ATHENS – The exhibition Picasso and Antiquity. Line and Clay has attracted more than 20.000 visitors in only two months. The Museum of Cycladic Art’s emblematic exhibition, which was organized as part of a series of exhibitions entitled Divine Dialogues, won over both tourists and the Athenian public thanks to the unique, lively, and original dialogue between ceramics and drawings of the great Spanish artist and ancient artifacts. The exhibition runs until October 20 and, to facilitate visitors, its opening hours are extended from September 16 and onwards to Monday, Thursday, Friday 10 AM-8 PM, Wednesday, Saturday 10 AM-5 PM, Sunday 11 AM-5 PM (closed on Tuesday).
Furthermore, an extra guided tour was added on Saturday 2:30 PM (in Greek), in addition to the existing Wednesday 12:30 PM (in English), Thursday 6:30 PM (in Greek), and Sunday 12:30 and 2:30 PM (in Greek) tours.
Visitors can now purchase their ticket online at https://www.viva.gr/tickets/museum/mouseio-kykladikis-texnis/picasso-kai-arxaiotita/.
Curated by Professor Nikolaos C. Stampolidis, Director of the Museum of Cycladic Art, and art historian Olivier Berggruen, this rare and original exhibition brings showcases 68 rare ceramics and drawings by Picasso, featuring birds, animals, sea creatures, humans, and mythological beasts (centaurs, the Minotaur) or inspired by ancient drama and comedies, converse thematically for the first time with 67 ancient works of art creating another Divine Dialogue between Greek antiquity and modern art.
Picasso’s compositions—ceramics and drawings created between the 1920s and 1960s—come from foreign foundations, museums, and collections, including Fundacion Almine y Bernard Ruiz-Picasso para el Arte (FABA), Musee National Picasso – Paris, Musee Picasso Antibes, Museo Picasso Μalaga, Museum Berggruen (Berlin), and private collections. The antiquities come from 15 Greek and Cypriot museums and collections, namely the National Archaeological Museum, the Archaeological Museums of the Ancient Agora, Agios Nikolaos, Chania, Chora (Messenia), Delos, Eretria, Herakleion, Marathon, Paros, Patras, Thebes, the Cyprus Museum, the Museum of Cycladic Art, and the Alpha Bank Numismatic Collection. They include sculptures, ceramics, and bronze artifacts dating from Prehistory (from c. 3200 BC) to the Late Roman period (to the mid-third century AD).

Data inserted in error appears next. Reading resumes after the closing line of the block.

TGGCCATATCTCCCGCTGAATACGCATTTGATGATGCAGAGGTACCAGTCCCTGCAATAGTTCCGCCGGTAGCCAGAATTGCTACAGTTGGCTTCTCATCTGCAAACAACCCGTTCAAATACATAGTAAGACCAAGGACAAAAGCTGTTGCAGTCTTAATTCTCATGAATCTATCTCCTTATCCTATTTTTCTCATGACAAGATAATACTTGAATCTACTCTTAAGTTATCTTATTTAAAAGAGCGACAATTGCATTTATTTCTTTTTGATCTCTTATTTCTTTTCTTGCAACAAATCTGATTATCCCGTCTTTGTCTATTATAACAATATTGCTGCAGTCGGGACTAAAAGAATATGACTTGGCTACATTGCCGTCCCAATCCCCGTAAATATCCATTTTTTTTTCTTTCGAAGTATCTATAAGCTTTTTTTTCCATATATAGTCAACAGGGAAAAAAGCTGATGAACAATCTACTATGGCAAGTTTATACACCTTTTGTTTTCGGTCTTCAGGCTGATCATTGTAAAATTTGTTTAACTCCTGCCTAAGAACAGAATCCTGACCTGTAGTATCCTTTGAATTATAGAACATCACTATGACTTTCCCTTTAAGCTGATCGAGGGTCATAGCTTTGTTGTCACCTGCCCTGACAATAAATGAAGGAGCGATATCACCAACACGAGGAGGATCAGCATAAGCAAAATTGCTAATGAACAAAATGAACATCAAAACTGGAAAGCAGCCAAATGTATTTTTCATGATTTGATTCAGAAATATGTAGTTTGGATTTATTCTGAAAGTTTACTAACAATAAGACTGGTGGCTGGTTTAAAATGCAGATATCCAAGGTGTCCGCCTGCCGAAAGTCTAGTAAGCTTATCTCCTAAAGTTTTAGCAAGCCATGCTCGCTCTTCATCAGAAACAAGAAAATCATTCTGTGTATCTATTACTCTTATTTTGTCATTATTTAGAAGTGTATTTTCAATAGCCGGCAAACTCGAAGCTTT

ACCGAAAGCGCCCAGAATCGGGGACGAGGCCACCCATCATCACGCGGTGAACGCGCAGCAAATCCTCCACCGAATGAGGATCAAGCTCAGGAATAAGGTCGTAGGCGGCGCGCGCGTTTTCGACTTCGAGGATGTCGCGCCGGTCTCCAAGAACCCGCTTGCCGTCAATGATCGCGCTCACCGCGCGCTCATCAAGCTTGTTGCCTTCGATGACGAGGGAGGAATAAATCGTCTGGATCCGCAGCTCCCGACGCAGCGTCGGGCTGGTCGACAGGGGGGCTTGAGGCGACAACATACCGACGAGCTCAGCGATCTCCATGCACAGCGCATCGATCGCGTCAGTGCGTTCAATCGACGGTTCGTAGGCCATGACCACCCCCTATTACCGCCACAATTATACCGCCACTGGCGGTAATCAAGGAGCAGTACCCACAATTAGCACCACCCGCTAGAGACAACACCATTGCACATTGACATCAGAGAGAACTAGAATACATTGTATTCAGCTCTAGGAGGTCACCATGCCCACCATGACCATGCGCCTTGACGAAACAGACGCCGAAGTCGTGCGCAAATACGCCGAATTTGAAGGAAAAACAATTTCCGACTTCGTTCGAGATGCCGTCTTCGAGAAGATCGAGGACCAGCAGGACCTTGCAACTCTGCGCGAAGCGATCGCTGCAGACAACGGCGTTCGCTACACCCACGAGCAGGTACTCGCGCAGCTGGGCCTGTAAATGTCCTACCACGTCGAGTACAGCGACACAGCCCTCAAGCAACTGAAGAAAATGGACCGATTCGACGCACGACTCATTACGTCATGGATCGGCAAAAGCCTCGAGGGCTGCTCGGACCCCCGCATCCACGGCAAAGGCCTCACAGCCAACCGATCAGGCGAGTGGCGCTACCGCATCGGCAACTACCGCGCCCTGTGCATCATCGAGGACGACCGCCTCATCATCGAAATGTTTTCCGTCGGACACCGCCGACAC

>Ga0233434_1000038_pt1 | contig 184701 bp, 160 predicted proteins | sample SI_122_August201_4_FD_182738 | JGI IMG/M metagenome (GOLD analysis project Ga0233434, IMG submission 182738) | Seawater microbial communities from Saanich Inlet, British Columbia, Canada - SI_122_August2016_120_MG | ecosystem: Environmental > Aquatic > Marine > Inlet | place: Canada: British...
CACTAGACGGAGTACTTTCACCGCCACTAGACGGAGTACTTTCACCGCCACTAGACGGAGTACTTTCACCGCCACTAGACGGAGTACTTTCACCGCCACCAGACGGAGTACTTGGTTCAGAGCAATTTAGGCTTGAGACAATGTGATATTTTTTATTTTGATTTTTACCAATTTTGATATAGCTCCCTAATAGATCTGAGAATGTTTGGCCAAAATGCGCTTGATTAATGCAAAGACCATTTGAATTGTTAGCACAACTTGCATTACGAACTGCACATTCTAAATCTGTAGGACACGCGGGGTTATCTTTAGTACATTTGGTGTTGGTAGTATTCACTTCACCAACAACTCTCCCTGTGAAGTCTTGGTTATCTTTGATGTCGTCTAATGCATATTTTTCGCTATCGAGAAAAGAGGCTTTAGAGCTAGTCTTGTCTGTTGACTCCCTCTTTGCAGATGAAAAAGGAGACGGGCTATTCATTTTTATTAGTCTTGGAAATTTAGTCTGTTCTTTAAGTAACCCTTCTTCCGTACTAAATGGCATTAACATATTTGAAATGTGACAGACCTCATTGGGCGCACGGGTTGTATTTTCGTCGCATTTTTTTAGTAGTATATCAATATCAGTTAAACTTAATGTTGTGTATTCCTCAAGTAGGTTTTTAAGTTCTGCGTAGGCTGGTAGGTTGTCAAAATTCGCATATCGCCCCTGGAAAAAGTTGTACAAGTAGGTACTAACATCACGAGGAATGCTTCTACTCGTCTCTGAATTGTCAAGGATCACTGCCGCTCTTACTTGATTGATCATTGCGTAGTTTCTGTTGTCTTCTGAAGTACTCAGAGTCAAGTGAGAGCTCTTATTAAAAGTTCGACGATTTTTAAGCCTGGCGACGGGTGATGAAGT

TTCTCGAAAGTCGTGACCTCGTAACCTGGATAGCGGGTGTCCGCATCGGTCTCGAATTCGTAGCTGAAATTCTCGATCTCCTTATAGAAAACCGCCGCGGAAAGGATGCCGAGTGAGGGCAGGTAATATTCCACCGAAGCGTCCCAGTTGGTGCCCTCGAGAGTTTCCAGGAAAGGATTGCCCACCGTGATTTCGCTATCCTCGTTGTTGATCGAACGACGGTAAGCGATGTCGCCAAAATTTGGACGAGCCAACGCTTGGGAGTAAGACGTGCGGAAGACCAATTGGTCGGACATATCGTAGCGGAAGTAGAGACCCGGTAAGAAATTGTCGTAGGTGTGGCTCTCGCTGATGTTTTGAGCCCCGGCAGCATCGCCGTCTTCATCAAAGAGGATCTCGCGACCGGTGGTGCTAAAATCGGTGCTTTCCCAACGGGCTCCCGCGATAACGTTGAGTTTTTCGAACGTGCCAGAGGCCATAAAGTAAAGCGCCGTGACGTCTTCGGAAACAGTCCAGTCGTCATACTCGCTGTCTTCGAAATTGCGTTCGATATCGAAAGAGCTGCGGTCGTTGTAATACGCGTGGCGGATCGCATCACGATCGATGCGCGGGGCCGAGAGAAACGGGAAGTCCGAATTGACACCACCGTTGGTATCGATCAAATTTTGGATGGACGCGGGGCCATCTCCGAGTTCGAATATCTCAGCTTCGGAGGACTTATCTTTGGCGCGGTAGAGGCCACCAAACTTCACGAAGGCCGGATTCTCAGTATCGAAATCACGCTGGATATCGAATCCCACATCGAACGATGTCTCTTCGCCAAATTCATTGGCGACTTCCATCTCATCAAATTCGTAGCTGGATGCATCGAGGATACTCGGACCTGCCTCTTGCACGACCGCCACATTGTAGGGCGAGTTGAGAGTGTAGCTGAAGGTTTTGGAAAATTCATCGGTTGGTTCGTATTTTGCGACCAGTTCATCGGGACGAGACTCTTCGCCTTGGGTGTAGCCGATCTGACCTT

Among the most interesting pairs presented in this exhibition, which is organized with the support of the Musee National Picasso – Paris and the “Picasso Mediterranee” project, is the white clay Centaur with incised and slip-painted decoration, which Picasso created at Vallauris on 3 January 1953, conversing here with the unique tenth-century BC Proto-Geometric centaur figurine from Lefkandi in Euboea and a sixth-century BC Cypro-Archaic Centaur. Or Picasso’s Blind Minotaur Guided by a Little Girl by the Sea (Boisgeloup, 22 September 1934), paired with the slaying of the Minotaur by Theseus on a Late Classical Red Figure calyx krater (340–330 BC) from the National Archaeological Museum or the torso of a Minotaur statue, a Roman copy of an Early Classical prototype.
Unlike his unique paintings, the great twentieth-century artist’s drawings and ceramics are little known to the wider public. These are closely related to antiquity, inspired by the Creto-Mycenaean, Greek, and ancient Mediterranean civilizations in general. This exhibition reveals a world the artist carried within himself. It showcases antiquities that he might have seen in the ancient lands of the Mediterranean, but also in European museums, in the books he read, or during his encounters with Christian Zervos and Jean Cocteau.
Throughout his long and productive career, Picasso consulted a wide variety of sources, adapting and transforming them relentlessly. The Classical tradition provided the Spanish master with a vocabulary of endless possibilities to be manipulated and modified. Prominent among these sources was ancient Greece, for it created an enduring mythology as well as a fertile iconography. From the time he copied antique plaster casts in his youth, Picasso was seduced by many themes derived from Greek mythology, drawn by their amplification of the mundane or their persistent aspiration to highlight humanity’s conflicting impulses. The Minotaur, for example, this Dionysian creature, half-beast, half-human, symbolized the dark regions of the psyche, becoming a telling symbol of the irrational forces of war.
Another, more benign vision of Greece emerged as well, one in which the ancient themes and stories lead to an idealized vision, a timeless Arcadia, which Picasso developed in sculptures and ceramics after the war. Yet, these works, unlike some earlier ones, are devoid of weighty associations with Greek myth. Rather, Picasso invented a fictitious or imagined antiquity. In the small village of Vallauris in the late 1940s and 1950s, he developed an extraordinary body of ceramics, objects that give us a vague idea of a mythical past, imbued with timeless and relevant imagery in the form of fauns, birds, musicians, etc.
A bilingual catalogue accompanies the exhibition.